Law School Recommendation Letter Difficulties

LSAT Blog Law School Recommendation Letter Difficulties
The below excerpt about the difficulties involved in choosing law school recommenders is from A Guide to Law School Recommendations.


Balancing the Pool of Recommenders

The greatest difficulty regarding letters of recommendation often arises for applicants who have been out of school for several years and who simply don’t have any professors or instructors they’ve remained in contact with or who they believe will remember them well enough to write a personal letter of recommendation.

For those applicants, it may seem impossible to follow both the instruction to make letters “academic” and the instruction to obtain letters from people who know you well and can speak in specifics.   And, of course, no matter how well a letter fulfills all of the other criteria, “I knew John Smith 16 years ago…” isn’t the most powerful opening for a letter of recommendation.

For applicants in that situation, it’s necessary to think a bit more broadly about the term “academic”.  The purpose of the focus on academic recommendations, after all, is to allow law school admissions officers to make an educated guess about how well you’ll do in law school, and how inclined you will be to make the necessary investment to do well and see your legal education through to the end.

While your track record in college may be a strong indicator in those areas, it’s not the only one-particularly if you’ve been out of school for several years. If that’s the case, think about the things you do in other contexts that draw on academic skills, particularly those you’ll need in law school such as analytical ability, critical thinking, writing, oral communication and attention to detail.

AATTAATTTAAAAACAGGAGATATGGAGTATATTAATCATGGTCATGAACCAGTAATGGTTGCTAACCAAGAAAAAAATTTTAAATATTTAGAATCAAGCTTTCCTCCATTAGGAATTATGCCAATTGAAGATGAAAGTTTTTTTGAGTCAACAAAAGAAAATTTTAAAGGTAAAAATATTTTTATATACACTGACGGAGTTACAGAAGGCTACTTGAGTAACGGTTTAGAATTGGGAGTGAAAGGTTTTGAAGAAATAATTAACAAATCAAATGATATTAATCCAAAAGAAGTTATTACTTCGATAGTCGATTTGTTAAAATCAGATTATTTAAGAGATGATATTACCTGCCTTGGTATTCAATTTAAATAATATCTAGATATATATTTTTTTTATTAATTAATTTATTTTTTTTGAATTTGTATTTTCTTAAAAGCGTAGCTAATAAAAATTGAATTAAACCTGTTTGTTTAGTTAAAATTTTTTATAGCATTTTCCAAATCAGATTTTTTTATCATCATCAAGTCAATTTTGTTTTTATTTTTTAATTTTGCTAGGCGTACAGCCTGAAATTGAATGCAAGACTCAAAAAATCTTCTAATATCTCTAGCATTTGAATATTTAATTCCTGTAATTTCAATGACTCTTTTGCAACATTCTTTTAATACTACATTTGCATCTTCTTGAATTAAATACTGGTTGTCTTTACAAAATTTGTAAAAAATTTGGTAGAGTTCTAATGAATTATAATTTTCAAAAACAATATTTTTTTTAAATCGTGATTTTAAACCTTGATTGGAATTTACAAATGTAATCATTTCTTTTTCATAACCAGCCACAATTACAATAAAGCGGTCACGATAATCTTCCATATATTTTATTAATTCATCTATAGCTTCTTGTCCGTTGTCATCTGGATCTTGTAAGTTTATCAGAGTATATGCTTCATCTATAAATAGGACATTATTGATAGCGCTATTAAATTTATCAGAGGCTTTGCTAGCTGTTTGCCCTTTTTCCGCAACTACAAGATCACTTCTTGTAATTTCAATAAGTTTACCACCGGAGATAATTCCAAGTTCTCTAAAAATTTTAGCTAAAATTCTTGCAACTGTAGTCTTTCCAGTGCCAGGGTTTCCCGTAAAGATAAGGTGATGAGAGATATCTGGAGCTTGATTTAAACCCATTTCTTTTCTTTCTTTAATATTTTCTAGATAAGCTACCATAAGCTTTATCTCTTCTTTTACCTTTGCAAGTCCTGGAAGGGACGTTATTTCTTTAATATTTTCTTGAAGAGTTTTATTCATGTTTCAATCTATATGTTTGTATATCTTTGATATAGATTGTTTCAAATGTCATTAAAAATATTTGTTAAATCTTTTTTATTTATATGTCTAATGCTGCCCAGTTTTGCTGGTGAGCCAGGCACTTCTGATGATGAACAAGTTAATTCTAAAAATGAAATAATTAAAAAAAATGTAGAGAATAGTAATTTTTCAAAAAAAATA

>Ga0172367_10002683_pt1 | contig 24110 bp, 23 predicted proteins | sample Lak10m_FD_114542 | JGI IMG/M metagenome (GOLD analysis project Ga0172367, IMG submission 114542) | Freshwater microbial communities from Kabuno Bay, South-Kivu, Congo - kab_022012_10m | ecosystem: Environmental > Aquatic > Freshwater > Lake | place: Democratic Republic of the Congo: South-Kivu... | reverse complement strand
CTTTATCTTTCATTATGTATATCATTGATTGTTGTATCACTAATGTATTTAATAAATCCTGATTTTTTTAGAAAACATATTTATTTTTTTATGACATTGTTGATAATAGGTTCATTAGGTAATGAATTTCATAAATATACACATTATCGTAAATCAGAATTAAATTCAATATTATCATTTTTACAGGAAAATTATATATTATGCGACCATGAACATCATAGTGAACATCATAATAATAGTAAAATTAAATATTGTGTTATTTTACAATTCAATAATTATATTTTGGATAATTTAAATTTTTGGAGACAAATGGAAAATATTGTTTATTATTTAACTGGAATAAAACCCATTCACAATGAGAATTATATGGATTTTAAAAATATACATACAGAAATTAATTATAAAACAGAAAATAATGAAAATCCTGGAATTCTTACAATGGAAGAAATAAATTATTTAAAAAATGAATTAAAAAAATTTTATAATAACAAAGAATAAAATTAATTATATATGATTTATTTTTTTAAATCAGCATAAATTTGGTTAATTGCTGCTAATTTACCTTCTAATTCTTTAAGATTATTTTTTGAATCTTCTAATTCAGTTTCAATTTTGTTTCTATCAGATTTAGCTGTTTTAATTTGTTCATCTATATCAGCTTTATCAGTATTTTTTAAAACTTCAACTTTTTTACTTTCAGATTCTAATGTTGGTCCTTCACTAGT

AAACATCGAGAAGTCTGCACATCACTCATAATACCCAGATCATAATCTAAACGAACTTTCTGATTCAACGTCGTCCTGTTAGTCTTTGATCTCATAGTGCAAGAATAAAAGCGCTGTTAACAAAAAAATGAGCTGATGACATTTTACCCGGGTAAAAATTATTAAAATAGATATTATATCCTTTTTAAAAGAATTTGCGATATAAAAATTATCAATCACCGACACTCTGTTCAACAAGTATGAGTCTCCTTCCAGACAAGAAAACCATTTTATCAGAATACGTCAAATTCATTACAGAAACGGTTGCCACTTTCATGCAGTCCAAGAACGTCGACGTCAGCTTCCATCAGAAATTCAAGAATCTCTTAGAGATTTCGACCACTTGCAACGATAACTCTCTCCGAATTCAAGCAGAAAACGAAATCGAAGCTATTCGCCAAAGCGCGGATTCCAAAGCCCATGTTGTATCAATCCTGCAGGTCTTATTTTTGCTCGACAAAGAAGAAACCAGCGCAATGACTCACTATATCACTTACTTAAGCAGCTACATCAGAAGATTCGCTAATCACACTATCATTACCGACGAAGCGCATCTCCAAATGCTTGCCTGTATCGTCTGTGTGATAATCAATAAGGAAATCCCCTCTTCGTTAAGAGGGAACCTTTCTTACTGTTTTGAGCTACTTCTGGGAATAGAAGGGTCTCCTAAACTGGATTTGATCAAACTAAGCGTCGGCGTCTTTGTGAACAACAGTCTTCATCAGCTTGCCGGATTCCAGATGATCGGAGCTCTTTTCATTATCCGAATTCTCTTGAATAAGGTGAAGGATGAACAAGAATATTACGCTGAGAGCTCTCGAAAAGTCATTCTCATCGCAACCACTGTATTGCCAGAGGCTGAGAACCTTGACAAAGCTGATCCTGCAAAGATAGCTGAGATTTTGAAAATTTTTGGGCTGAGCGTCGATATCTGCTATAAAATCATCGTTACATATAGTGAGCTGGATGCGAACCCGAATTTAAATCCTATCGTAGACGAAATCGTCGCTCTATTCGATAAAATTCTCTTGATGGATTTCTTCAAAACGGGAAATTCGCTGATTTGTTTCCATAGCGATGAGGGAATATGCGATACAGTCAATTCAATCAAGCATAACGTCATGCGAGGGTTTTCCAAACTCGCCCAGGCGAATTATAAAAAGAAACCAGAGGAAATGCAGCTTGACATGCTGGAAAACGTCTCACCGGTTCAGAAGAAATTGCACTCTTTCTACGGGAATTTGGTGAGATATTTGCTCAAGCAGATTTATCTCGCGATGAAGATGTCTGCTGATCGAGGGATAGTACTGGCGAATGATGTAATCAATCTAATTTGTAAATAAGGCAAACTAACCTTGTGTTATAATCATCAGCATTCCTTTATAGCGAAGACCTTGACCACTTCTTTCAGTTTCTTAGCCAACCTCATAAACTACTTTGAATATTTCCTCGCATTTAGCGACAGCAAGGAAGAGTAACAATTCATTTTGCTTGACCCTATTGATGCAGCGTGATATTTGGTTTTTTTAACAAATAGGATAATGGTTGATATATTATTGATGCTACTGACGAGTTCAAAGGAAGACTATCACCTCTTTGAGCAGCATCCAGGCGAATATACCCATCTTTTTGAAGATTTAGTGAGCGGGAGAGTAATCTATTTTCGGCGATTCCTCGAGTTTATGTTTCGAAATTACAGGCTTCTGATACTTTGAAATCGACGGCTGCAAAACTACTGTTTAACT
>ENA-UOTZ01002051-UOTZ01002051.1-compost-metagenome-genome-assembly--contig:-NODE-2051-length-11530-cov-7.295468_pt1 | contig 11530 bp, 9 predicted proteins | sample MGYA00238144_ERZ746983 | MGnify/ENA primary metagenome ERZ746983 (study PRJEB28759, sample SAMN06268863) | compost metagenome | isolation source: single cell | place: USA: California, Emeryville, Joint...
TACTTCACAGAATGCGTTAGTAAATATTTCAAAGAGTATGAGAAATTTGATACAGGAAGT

Recommender education will be all the more important if you find yourself in this situation, because most employers aren’t used to writing recommendations at all.  If they do offer recommendations, they’re based on job performance in a way that’s geared toward getting that employee another job, usually in a similar industry.

But no one on the law school admissions committee cares how friendly you are to the customers or how clean you keep the kitchen or how consistently you exceed your sales quota. They want to know about how you think, research and express yourself.  Your work ethic is relevant; your ability to keep your head under pressure is relevant.  But in the final analysis, they want to know how you’re going to perform in the classroom.  Chances are that you have employers and colleagues who can tell them that, once you start thinking about the jobs you’ve held and what those people have observed in terms of what law school demands.

Of course, this applies to current and recent students as well, and it’s not written in stone that every letter for those applicants should come from an academic source.  However, there is an additional factor in play when you’re a current student or a new graduate:  while it may be easily understandable that an applicant who has been out of school for ten or fifteen years has trouble obtaining relevant academic recommendations, it’s not quite so intuitive if you’re a current student or recent graduate.  You definitely don’t want to start admissions officers wondering why you’ve just spent four years at a school and achieved respectable (or even excellent) grades and yet can’t get a single professor from your undergraduate institution to recommend you.

Of course, there are exceptions and special circumstances and each applicant has to analyze his prospective recommenders individually and in combination. But the general rule boils down to this:  if you are a current student or recent graduate, at least two and probably all of your letters should be from within the academic community.  Try to balance those letters so that they don’t all focus on the same skill sets.

If you’re further removed from school, it’s possible for non-academics to write solid letters relating to the skills you’ll draw on for academic success, but you’ll probably have to work with those recommenders to help them understand what law schools are looking for and what particular aspects of your performance might be most relevant.

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